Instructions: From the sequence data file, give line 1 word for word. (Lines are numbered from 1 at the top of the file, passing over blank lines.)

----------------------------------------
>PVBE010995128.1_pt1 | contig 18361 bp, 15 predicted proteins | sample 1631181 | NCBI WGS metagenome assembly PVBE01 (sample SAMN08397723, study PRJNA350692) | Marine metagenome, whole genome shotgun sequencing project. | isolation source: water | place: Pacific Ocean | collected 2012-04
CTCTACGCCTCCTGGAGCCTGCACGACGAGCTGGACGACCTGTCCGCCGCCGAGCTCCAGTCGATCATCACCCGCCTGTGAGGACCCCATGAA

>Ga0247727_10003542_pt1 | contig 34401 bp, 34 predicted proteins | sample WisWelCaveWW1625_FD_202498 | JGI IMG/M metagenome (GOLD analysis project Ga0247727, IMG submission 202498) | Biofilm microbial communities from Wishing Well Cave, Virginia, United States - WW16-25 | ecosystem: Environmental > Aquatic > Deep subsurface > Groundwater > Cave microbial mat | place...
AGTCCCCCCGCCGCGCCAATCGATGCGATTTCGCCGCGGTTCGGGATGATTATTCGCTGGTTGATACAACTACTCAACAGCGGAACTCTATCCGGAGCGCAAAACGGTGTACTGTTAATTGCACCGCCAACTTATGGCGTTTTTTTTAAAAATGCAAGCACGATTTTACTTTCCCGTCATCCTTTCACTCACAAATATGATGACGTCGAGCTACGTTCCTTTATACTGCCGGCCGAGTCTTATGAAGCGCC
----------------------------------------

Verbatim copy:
>PVBE010995128.1_pt1 | contig 18361 bp, 15 predicted proteins | sample 1631181 | NCBI WGS metagenome assembly PVBE01 (sample SAMN08397723, study PRJNA350692) | Marine metagenome, whole genome shotgun sequencing project. | isolation source: water | place: Pacific Ocean | collected 2012-04